"I never thought I could be up to their level or do as well as they could," Duke said. "I stressed and worried a lot wondering if I fit in."
Duke, who grew up in Sandy, no longer has those worries. The sophomore has proved she not only belongs, but also is a consistent contributor on one of the country's top teams.
Duke was in the all-around lineup in the first meet and has competed on the vault and bars in every competition and in the floor lineup in all but one. She regularly earns scores in the 9.8 range.
As her spots in the lineup have increased, so has Duke's confidence, and that has only made her gymnastics even better. No longer is she wasting energy wondering if she belongs or if the team's headliners think less of her.
"There has been a drastic change in Jess," junior Nicolle Ford said. "Last year she seemed intimidated by everyone and comparing herself to them. I don't know what else was going through her head, but you could tell she was asking herself 'Am I good enough?' "
Duke's lack of confidence wasn't anything new, most rookies in sports come in with a good helping of self-doubt. If they don't they're probably overconfident.
But Duke had the added pressure of being a homegrown girl for a team that regularly searches far and wide for its talent. She didn't want to be thought of as just a charity case, someone given a scholarship only because she is the best in the state.
"I had my family and old teammates at the meets and I wanted to show them what I could do instead of just saying I was on the team," she said.
What she didn't understand is that with only 12 scholarships, Utah coach Greg Marsden isn't going to hand one out as merely a good P.R. move.
"I was a lot more confident in her gymnastics than she was," Marsden said. "All freshmen come in and struggle at some point, and she was an emotional wreck at times through the season. As the season wore on, she started pressing and got some little injuries that held her back."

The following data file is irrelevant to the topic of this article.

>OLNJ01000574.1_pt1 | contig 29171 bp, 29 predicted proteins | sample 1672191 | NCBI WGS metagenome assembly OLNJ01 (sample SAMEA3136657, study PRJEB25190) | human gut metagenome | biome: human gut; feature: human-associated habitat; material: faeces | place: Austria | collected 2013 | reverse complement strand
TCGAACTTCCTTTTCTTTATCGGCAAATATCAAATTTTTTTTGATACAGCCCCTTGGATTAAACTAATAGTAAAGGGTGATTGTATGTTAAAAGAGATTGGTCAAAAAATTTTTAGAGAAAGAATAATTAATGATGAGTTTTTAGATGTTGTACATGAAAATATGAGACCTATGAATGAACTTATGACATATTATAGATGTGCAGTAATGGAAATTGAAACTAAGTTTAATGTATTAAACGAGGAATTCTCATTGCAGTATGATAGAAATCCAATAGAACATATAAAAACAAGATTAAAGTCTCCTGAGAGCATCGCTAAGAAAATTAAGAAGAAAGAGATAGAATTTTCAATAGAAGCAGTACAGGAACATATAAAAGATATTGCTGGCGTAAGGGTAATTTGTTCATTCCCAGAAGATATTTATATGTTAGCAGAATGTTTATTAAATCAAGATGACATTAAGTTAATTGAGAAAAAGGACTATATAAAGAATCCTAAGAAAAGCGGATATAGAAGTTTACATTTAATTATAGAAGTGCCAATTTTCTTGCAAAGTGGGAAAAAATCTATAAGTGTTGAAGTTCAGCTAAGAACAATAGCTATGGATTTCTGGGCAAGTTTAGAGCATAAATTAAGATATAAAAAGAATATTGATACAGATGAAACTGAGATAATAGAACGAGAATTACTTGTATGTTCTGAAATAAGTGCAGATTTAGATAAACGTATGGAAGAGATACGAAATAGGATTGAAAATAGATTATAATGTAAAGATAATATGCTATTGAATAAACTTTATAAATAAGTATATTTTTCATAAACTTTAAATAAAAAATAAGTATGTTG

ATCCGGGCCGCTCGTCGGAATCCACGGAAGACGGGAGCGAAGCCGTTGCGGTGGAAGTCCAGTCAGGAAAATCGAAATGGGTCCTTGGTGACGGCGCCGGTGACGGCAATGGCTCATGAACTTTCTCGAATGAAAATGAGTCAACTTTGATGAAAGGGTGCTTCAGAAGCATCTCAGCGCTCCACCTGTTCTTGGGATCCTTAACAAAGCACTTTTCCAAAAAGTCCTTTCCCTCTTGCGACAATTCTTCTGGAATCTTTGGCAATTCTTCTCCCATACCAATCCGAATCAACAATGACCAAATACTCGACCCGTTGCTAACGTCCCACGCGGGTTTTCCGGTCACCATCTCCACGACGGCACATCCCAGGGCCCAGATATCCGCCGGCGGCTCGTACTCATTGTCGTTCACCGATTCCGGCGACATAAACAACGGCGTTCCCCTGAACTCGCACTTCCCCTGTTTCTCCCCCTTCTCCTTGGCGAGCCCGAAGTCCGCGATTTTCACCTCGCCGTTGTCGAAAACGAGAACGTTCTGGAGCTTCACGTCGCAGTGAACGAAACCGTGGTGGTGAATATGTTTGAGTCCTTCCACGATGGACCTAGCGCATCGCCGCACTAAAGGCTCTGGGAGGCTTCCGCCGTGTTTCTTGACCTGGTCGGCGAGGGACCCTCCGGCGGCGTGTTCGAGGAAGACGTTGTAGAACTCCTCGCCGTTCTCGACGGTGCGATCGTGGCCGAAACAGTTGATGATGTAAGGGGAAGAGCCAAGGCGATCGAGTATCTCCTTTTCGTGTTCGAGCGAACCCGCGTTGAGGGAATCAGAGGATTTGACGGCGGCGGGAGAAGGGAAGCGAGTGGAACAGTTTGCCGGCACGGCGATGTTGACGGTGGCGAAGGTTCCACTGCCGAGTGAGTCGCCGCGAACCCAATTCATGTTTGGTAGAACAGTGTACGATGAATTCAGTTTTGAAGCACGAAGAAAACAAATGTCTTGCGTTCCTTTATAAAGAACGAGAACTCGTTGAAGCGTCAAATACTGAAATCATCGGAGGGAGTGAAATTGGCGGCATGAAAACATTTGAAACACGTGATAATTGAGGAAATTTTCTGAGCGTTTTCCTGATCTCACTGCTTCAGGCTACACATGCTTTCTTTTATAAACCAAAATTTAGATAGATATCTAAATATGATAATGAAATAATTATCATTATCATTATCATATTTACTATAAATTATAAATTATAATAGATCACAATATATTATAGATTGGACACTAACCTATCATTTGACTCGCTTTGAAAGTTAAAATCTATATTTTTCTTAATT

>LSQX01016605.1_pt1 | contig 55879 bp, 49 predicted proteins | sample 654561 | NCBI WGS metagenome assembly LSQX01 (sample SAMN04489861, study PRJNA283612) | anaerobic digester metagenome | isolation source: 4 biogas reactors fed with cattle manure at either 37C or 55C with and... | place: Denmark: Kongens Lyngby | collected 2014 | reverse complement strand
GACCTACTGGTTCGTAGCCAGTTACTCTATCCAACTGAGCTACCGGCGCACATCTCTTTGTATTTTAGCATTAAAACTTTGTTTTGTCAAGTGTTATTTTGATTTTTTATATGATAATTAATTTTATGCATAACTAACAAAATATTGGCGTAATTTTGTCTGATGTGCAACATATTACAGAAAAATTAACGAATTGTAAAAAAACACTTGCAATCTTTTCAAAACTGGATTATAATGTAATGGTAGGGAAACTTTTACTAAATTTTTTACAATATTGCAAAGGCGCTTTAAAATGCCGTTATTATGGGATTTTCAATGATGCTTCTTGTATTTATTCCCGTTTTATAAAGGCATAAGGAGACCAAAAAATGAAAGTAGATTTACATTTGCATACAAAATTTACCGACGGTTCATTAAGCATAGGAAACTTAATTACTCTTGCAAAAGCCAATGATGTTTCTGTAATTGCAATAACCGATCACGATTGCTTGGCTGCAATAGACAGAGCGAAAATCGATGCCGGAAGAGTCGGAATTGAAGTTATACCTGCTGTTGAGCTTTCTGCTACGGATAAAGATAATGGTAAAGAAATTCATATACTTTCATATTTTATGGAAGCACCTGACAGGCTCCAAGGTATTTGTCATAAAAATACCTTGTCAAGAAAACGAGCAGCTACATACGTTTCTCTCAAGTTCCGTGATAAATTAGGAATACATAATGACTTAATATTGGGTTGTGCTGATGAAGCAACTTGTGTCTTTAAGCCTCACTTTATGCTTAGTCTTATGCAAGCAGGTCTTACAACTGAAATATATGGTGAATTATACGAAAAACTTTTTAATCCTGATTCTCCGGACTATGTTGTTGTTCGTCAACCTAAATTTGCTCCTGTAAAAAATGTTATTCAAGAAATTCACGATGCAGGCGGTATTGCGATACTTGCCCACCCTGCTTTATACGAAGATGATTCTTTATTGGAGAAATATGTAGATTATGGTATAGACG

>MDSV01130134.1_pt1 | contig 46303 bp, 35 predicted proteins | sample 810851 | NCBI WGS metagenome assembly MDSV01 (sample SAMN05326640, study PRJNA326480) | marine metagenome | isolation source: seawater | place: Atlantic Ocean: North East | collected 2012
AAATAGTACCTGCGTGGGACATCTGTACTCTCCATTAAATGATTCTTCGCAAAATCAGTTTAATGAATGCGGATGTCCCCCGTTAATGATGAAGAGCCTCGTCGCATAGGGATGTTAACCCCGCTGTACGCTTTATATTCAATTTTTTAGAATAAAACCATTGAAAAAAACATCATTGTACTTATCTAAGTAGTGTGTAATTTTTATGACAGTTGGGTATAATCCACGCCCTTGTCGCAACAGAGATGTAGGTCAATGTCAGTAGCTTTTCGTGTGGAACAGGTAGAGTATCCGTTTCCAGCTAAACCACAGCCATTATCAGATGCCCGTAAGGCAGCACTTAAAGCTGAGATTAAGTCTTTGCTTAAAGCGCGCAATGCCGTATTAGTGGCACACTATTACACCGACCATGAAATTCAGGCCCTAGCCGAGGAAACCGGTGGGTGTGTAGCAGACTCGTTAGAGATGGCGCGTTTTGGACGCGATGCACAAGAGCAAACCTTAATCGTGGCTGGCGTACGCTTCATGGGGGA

Duke earned her way into the lineup 19 times, and never missed a routine and earned a high of 9.925 on the vault and a 9.825 on the bars, showing the skills which Marsden was convinced were there.
"Jessica just has to relax and believe in herself," Marsden said. "She is like a batter who is in a slump. Sometimes she thinks about things too much rather than just relaxing and hitting."
Duke is doing a better job of that this year, often in the middle of the lineup. Her confidence got a lift at the start of the season thanks to a good offseason fitness program that left her better prepared for the year.
The one area she would like to improve in is the beam. She fell in the first meet and hasn't cracked the lineup since.
"I still think about things too much on the beam," she said. "Vault you can just go hard, you don't have time to think. Beam is slower, and I need to learn how to just do it and not doubt myself."
Duke is no longer in awe of her teammates, and sees herself more and more as a leader.
"There will always be stars on the team, but you need someone there on the side too who can be a leader and be there as support," she said. "I know I'll never be a star, but I see myself as a strong competitor."
Ford has her doubts, in a good way.
"I'd never say she couldn't be a star," she said. "She's only a sophomore and she's made such an improvement from last year when she was more of a vault and bars specialist. She's a pusher too. You look at her and see she is improving, and it makes you want to improve. She is so much more determined, so I'd never rule her out."
TONIGHT, 7 p.m.
What to look for: Minnesota coaches Jim and Meg Stephenson are former Utah assistants. . . . Laura Johnson (39.2) is the team's top all-arounder. . . . No. 20 Minnesota has not won in its nine trips to Salt Lake City.
Elsewhere: Utah State is at Boise State tonight at 7 p.m., and SUU plays host to West Virginia at 7 p.m. Saturday.